Over the last few months, we’ve had reports of lower pollution levels, clearer skies, and “the biggest carbon crash ever recorded”. Before the COVID-19 pandemic, it would have been hard to envision a world with such low carbon emissions. The insidious virus may have brought life as we knew it to a standstill, but it’s also made so many of us seek out more sustainable solutions for when we do go back outside.
One such glimmer of hope for a better world comes by way of carbon tiles. The heavy smog that clogs Delhi skies, the grey fumes that sputter out of vehicles on our streets, the puffs of smoke that are pushed out of chimney stacks — these are carbon emissions created by burning fossil fuels. Graviky Labs, an award-winning MIT lab, realized that this air pollution could be put to use. They created Air-Ink, which can be used in lieu of black ink in pens, on textiles, and for printing. This pigment, captured from air pollution, also finds place in hand-pressed cement tiles from Carbon Craft Design. The idea is “to make climate change action accessible to all through art and architecture,” explains Tejas Sidnal, an architect and biomimetic designer, and the founder of Carbon Craft Design.
Sidnal has spent years employing biomimicry, a form of design and production of materials, structures, and systems that’s modelled on biological entities and processes, in his experiments and research. When he heard about Air-Ink and what Graviky Labs was doing, he knew he had to find an architectural use for this new, repurposed carbon.
In my conversation with Sidnal, his emphasis on scalability right from the start shines through. Across iterations, Sidnal and his team realized that they needed the architectural product to appeal to everyone. “We started to think, what is an architectural element that will help in a commercial Indian context, and also have design value to it?” It needed to be an element that could be seen, valued and appreciated. A couple of years and many failed experiments later, the carbon tile was born.
In Carbon Craft’s tiles, the captured carbon is used in the composition of the tile — mixed in with cement and natural materials like marble derivatives — but more specifically, as colour pigments for the patterns. But what’s the big deal, why do you need captured carbon for colour?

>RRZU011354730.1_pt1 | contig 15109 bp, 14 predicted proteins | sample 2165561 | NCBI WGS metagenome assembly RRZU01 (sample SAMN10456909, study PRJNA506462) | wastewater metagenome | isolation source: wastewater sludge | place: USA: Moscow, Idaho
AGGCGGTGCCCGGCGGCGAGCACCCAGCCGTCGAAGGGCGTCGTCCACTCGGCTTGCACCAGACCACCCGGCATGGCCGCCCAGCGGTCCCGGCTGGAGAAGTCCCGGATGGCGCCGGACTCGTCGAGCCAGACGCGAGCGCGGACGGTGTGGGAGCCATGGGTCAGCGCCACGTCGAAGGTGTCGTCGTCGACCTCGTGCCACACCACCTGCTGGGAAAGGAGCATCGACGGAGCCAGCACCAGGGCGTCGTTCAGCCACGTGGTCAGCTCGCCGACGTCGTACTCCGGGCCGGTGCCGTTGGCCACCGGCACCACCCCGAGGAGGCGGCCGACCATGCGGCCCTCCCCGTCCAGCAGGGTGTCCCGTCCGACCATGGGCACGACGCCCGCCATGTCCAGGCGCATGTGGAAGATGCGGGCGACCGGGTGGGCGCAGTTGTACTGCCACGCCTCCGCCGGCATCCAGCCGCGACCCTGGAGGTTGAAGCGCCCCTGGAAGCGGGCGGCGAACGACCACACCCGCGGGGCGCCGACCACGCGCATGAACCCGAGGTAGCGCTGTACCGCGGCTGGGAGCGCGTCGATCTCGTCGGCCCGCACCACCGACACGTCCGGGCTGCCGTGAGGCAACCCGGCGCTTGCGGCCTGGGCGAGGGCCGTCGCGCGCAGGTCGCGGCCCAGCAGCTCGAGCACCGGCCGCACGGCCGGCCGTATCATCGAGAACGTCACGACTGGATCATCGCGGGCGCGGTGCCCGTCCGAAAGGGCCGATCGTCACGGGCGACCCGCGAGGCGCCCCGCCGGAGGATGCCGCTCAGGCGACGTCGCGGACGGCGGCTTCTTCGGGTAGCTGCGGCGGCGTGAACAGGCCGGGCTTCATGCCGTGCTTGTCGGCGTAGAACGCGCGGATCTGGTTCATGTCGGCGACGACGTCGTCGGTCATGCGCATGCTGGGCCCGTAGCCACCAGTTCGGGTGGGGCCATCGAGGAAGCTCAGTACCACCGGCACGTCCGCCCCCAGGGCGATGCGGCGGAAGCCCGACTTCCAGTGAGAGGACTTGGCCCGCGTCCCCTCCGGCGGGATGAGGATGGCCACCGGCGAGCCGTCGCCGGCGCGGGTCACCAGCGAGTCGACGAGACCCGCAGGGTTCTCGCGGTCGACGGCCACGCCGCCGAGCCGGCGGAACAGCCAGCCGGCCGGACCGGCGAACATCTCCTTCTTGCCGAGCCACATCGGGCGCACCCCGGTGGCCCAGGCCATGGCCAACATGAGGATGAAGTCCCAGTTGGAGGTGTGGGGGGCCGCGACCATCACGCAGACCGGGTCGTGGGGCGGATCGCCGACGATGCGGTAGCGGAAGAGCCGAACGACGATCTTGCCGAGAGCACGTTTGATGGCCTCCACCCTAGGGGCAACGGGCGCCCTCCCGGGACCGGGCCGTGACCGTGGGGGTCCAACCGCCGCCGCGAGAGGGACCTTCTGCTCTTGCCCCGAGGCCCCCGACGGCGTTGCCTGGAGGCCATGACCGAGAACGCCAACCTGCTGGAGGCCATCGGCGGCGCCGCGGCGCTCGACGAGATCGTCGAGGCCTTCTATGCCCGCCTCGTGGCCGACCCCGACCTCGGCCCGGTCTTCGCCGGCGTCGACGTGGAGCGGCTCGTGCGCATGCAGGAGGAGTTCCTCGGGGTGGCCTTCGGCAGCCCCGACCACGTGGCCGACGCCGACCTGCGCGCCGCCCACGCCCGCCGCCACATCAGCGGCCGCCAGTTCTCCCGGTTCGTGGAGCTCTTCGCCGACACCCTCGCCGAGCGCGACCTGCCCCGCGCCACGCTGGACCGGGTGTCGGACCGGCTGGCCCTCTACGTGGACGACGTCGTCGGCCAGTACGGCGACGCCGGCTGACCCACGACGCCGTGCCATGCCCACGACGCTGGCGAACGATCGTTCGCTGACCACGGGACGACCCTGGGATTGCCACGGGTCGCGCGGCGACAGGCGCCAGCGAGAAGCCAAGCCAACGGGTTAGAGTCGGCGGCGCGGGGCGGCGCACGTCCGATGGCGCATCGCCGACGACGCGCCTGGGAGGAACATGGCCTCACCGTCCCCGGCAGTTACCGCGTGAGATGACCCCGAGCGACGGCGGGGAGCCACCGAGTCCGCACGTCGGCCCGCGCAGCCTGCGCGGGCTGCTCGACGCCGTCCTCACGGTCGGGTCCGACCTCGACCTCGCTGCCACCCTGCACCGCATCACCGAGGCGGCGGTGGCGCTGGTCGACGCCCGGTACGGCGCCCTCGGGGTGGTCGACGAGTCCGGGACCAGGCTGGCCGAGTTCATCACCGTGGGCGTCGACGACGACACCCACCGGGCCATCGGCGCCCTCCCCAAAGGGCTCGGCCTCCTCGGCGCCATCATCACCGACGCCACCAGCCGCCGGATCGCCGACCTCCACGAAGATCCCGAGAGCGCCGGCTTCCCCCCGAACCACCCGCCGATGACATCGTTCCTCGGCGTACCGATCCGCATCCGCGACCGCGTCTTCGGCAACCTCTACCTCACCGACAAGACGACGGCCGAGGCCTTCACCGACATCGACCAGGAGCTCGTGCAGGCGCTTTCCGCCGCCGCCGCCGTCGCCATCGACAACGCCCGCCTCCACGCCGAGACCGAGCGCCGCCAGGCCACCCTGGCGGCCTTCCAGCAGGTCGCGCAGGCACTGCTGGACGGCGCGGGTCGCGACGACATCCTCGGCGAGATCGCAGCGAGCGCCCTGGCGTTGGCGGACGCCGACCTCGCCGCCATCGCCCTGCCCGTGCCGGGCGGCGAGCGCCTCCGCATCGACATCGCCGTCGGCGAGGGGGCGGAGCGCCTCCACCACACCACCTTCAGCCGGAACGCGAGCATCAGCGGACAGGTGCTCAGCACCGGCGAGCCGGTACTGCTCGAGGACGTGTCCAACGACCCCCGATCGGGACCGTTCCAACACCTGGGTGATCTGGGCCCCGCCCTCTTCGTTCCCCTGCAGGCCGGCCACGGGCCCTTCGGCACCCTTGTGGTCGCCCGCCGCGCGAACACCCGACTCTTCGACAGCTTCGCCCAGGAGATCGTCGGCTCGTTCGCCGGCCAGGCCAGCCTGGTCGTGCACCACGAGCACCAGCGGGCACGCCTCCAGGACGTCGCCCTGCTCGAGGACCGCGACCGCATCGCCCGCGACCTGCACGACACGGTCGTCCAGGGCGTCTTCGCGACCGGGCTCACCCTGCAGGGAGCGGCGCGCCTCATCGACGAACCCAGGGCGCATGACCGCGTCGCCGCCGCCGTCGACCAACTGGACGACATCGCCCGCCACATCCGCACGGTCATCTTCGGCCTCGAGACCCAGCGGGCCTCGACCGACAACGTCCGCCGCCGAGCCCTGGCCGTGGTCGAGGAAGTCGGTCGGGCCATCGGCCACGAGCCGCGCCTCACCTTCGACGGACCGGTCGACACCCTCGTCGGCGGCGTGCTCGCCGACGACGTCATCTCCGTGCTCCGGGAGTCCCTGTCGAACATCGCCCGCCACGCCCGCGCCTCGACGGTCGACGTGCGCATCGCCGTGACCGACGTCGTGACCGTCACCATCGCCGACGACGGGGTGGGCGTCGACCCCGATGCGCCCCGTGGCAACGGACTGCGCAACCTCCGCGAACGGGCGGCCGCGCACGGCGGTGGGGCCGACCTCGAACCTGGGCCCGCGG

Everything from your favourite black t-shirt to your sleek black TV is typically made using ‘carbon black’, a fine carbon powder used as a pigment, which is made by burning fossil fuels in a controlled environment, Sidnal explains. “You use electricity [to burn the fuel], so you’re actually using a raw material, which again requires energy for it to be made crude, and then you burn it [for carbon].” All in all, using carbon black is not an energy-efficient choice. In comparison, working with the carbon particles from Air-Ink, which are practically plucked out of the air, require far less energy.
With captured carbon as the only pigment that’s used, Carbon Craft’s colour options are limited. “Air pollution is not a single source — it will be different when it comes from a material generator and from a brick kiln. Both have different sources [of fuel], so both will have different colours too. It’s difficult to standardize it,” Sidnal says. “That’s why we have limited shades of black and grey right now. Imagine if we add one more colour to this — like red, green or purple — how will you get that exact colour you require?” A similar challenge also arises if there’s a large order for a single project. All the tiles would need to match perfectly. For that to happen, the pollution used for the pigment would need to come from the same source. Sidnal is forthright about these challenges though — it’s been only a few months since they announced the carbon tile, so there’s a long way to go. “Scalability is what we wanted to always do, and we are trying to solve these issues,” he says. “If we have to make climate change action accessible to all, that’s the first thing we have to resolve.”
Sidnal also points out how crucial it is to ensure that the conversation around sustainability goes beyond just material used for the tile. Sure, these hand-pressed cement tiles have a low carbon footprint too (as opposed to vitrified tiles, “which need to be glazed at a very high temperature to be able to get that strength”), but there is also “a very rich culture and heritage” behind the process. “Once you get into a loop, there’s an entire cycle that you need to take care of. One choice changes your entire look towards a certain project,” he says. For instance, the team is currently working to limit carbon emissions during transportation by setting up manufacturing at various locations so that distances are cut short.
For Sidnal, architecture has a huge role to play in combating our current climate crisis. In our pre-pandemic world, construction was one of India’s largest contributors to carbon emissions. We may not know where exactly we’re headed at the moment, but just like carbon emissions can be upcycled, it’s heartening to know that a cleaner future is within reach.
Available at www.carboncraftdesign.com.